Walsh’s paper, titled “William Jennings Bryan, Evangelicals and the Democratic Party,” uses the career of Bryan to explain the transformation of evangelical Protestantism from the early 19th century through the populist campaign of Donald Trump.
CANTON, Mo. — Dr. Andy Walsh, professor of religion and philosophy at Culver-Stockton College, recently had a paper accepted to be presented at the American Academy of Religion’s annual meeting in Boston.
Walsh’s paper, titled “William Jennings Bryan, Evangelicals and the Democratic Party,” uses the career of Bryan, a three-time Democratic candidate for president and famous advocate of fundamentalist Christianity, to explain the transformation of evangelical Protestantism from the early 19th century through the populist campaign of Donald Trump.
Founded in 1909 and adopting its current name in 1964, the American Academy of Religion is a learned society and professional association of teachers and research scholars with more than 8,000 members who teach in approximately 900 colleges, universities, seminaries and schools in North America and abroad. Its annual meeting, scheduled this year for Nov. 21-24, is the world’s largest gathering for religious studies scholars.
Walsh joined the Culver-Stockton faculty in 2001, and he serves as the chair of the department of religion. He previously taught at Indiana University in Indianapolis.
Walsh earned his doctorate in 1994 from Drew University in Madison, N.J., and his master’s degree in philosophy in 1992 from Drew. He received his master’s degree in theological studies in 1990 from Garrett-Evangelical Theological Seminary in Evanston, Ill., and his bachelor’s degree in 1992 from North Central College in Naperville, Ill.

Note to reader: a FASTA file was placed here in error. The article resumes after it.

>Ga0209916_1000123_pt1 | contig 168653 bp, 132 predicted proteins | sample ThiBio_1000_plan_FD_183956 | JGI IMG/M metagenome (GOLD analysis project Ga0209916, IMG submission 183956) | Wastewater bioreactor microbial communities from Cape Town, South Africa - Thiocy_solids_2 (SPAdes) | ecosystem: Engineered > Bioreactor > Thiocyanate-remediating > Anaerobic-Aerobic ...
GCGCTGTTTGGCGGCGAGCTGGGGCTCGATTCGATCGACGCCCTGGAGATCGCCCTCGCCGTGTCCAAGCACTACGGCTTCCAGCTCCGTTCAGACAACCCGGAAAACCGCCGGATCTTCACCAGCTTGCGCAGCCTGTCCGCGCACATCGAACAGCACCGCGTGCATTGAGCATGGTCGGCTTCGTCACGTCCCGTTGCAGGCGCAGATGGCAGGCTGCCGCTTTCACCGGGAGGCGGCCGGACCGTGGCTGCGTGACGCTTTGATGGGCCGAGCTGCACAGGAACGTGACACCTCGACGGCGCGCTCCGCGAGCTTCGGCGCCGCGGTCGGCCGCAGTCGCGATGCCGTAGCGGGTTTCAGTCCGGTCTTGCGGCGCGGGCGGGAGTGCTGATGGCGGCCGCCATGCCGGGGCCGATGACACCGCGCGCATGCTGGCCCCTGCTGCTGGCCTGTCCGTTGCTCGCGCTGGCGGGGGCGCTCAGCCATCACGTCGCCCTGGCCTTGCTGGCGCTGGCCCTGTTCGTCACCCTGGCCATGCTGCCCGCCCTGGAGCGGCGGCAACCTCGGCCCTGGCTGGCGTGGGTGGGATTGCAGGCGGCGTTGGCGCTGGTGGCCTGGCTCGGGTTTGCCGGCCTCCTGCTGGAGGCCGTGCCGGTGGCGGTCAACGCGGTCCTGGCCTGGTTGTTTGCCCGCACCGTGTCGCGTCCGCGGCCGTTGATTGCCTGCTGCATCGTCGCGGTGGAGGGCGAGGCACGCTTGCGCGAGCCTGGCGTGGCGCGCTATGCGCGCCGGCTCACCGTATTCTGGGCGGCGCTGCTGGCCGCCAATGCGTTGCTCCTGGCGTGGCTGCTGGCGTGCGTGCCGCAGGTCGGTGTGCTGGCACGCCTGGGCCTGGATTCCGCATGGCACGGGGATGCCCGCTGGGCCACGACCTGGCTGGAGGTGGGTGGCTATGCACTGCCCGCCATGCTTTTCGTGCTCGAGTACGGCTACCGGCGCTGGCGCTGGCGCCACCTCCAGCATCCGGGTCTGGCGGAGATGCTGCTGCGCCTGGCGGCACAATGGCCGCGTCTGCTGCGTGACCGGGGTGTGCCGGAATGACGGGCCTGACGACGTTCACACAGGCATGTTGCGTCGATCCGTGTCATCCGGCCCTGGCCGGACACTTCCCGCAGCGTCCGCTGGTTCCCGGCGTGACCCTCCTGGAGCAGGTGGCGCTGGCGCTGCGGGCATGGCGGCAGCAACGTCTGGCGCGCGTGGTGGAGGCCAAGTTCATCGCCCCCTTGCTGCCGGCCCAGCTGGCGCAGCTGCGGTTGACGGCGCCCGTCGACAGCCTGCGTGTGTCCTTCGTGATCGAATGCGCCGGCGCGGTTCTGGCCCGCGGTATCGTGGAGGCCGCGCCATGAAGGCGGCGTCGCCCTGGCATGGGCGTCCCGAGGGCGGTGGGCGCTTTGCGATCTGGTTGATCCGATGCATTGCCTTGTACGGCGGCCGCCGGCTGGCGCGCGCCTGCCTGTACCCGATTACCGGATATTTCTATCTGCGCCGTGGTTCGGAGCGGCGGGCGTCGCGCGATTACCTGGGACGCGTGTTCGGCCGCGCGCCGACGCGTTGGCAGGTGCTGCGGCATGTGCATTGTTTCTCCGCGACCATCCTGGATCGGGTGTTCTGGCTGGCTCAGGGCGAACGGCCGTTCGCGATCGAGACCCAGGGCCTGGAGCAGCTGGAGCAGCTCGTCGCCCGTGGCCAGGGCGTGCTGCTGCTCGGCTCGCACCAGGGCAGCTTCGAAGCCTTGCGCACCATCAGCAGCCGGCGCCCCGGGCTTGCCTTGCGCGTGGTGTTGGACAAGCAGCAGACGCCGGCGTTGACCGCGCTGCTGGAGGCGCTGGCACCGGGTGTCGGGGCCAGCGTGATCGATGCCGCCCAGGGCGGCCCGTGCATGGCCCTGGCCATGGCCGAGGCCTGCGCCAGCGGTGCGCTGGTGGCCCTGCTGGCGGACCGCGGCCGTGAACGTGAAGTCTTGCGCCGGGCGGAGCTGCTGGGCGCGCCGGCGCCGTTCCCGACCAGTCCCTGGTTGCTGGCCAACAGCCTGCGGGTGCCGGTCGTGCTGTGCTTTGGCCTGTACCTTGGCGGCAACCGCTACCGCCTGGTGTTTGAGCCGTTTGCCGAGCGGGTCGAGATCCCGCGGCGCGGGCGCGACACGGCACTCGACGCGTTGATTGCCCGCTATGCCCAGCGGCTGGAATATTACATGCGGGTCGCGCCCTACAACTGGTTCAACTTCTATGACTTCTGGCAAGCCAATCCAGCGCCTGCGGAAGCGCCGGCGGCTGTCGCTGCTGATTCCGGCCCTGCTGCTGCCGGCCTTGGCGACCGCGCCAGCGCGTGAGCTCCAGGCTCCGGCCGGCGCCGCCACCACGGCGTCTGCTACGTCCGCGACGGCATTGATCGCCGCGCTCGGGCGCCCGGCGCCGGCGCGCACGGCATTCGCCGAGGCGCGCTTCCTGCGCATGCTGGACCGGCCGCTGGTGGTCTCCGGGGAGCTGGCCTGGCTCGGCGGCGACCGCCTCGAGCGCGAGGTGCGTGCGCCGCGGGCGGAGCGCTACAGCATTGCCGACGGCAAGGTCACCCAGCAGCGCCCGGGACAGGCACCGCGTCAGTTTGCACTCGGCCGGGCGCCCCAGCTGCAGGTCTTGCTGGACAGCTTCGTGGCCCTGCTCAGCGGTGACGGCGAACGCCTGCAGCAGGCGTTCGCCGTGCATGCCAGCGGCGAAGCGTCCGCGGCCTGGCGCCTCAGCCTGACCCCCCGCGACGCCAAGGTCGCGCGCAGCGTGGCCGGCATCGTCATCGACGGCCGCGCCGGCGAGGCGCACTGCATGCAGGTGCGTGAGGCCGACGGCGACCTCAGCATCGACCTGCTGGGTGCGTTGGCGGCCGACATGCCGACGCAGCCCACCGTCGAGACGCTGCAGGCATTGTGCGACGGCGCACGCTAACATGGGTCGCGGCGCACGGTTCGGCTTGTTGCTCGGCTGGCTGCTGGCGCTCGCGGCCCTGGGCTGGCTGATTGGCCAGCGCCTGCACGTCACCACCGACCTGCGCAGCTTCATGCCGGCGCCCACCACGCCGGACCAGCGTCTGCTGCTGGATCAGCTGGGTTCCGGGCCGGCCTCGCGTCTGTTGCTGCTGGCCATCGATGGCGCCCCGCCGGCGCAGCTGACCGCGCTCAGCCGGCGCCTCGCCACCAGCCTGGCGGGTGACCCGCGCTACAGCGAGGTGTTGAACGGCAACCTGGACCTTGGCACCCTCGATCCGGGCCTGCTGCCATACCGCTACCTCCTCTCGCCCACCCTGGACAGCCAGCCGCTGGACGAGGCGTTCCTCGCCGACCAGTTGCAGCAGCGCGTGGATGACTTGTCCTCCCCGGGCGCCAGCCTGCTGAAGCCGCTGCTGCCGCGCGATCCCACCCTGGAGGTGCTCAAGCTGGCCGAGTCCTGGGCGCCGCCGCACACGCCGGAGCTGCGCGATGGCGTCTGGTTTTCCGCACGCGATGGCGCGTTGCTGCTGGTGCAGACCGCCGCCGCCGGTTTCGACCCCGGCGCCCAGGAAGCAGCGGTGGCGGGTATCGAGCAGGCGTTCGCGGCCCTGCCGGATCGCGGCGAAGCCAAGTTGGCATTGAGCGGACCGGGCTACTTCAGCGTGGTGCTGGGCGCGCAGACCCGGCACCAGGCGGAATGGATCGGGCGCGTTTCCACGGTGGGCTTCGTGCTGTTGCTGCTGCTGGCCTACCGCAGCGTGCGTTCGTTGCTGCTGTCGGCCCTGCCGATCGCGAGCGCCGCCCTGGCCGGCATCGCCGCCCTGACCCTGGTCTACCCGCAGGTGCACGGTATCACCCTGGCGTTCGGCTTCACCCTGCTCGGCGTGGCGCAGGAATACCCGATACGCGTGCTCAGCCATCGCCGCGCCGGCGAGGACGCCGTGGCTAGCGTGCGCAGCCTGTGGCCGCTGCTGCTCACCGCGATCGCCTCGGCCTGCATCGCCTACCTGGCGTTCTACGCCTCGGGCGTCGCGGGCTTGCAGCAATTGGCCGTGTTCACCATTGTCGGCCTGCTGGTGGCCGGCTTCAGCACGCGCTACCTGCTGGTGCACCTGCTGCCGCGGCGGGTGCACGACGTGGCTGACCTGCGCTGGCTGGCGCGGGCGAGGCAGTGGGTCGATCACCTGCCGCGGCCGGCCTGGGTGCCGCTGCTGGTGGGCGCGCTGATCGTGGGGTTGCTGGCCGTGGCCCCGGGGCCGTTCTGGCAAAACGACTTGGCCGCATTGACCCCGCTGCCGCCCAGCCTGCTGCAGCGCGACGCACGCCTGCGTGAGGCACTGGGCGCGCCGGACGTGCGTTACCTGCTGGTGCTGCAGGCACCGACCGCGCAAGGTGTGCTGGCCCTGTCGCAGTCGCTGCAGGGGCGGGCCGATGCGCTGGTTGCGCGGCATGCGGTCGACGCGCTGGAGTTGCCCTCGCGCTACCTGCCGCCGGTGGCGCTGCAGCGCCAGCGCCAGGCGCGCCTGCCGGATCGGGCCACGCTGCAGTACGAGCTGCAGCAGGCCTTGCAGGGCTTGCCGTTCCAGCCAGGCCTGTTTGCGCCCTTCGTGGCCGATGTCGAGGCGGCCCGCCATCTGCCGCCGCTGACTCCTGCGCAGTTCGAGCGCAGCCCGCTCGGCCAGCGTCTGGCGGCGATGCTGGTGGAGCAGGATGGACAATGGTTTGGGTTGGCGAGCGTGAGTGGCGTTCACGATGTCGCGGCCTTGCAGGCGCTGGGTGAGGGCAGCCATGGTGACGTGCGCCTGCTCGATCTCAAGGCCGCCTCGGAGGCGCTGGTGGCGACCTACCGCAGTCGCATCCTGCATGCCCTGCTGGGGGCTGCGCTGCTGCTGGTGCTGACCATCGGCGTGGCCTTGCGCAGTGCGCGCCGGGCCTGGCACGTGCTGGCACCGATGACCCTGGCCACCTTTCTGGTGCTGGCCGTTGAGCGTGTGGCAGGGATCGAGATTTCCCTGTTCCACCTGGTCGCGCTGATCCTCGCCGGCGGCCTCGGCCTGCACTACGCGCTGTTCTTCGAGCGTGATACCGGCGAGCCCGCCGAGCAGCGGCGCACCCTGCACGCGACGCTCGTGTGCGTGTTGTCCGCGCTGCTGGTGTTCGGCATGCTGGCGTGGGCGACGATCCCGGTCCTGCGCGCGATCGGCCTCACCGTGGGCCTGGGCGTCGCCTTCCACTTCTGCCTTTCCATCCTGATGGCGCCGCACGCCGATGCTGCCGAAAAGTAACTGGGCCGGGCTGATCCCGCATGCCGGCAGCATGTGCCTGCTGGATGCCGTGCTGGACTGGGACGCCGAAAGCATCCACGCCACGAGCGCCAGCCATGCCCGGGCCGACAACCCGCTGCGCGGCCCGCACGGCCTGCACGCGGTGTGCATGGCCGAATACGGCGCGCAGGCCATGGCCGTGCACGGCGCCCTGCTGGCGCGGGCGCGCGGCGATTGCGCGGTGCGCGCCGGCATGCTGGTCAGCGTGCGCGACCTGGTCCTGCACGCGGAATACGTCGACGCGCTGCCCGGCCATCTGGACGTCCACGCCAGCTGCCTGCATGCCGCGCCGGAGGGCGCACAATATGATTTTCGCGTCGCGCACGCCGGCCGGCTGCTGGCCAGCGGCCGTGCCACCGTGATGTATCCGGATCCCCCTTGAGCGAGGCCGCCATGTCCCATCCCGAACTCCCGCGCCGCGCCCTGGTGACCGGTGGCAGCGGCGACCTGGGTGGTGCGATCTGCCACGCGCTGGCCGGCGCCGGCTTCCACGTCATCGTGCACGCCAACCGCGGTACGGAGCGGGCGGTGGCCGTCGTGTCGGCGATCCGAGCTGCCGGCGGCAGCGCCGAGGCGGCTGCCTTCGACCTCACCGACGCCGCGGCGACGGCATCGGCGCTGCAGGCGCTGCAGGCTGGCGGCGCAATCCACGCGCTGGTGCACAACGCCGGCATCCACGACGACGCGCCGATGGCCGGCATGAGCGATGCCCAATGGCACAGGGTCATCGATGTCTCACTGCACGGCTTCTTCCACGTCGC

Walsh has received several awards for his teaching. He was the recipient of the Helsabeck Prize for Excellence in Teaching at C-SC in 2019. He also won the Governor’s Award for Excellence in Teaching from the Missouri Department of Higher Education in 2014 and the T.A. Abbott Award for Faculty Excellence from the Higher Education and Leadership Ministries of the Christian Church (Disciples of Christ) in 2014. He is a member of the American Academy of Religion, the American Political Science Association and the Society of Christian Ethics.
Bryan has a connection with Culver-Stockton. He came to campus on August 27, 1904 as part of the dedication of Henderson Hall, which replaced Old Main, the original campus building that was destroyed by fire on March 23, 1903. Audience members were charged a 25-cent admission, which Bryan allowed to be donated to the rebuilding efforts.
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NOTE: A number that appears immediately after a person’s name (i.e. Jane Doe ’18) is a reference to the year that person earned their bachelor’s degree from Culver-Stockton.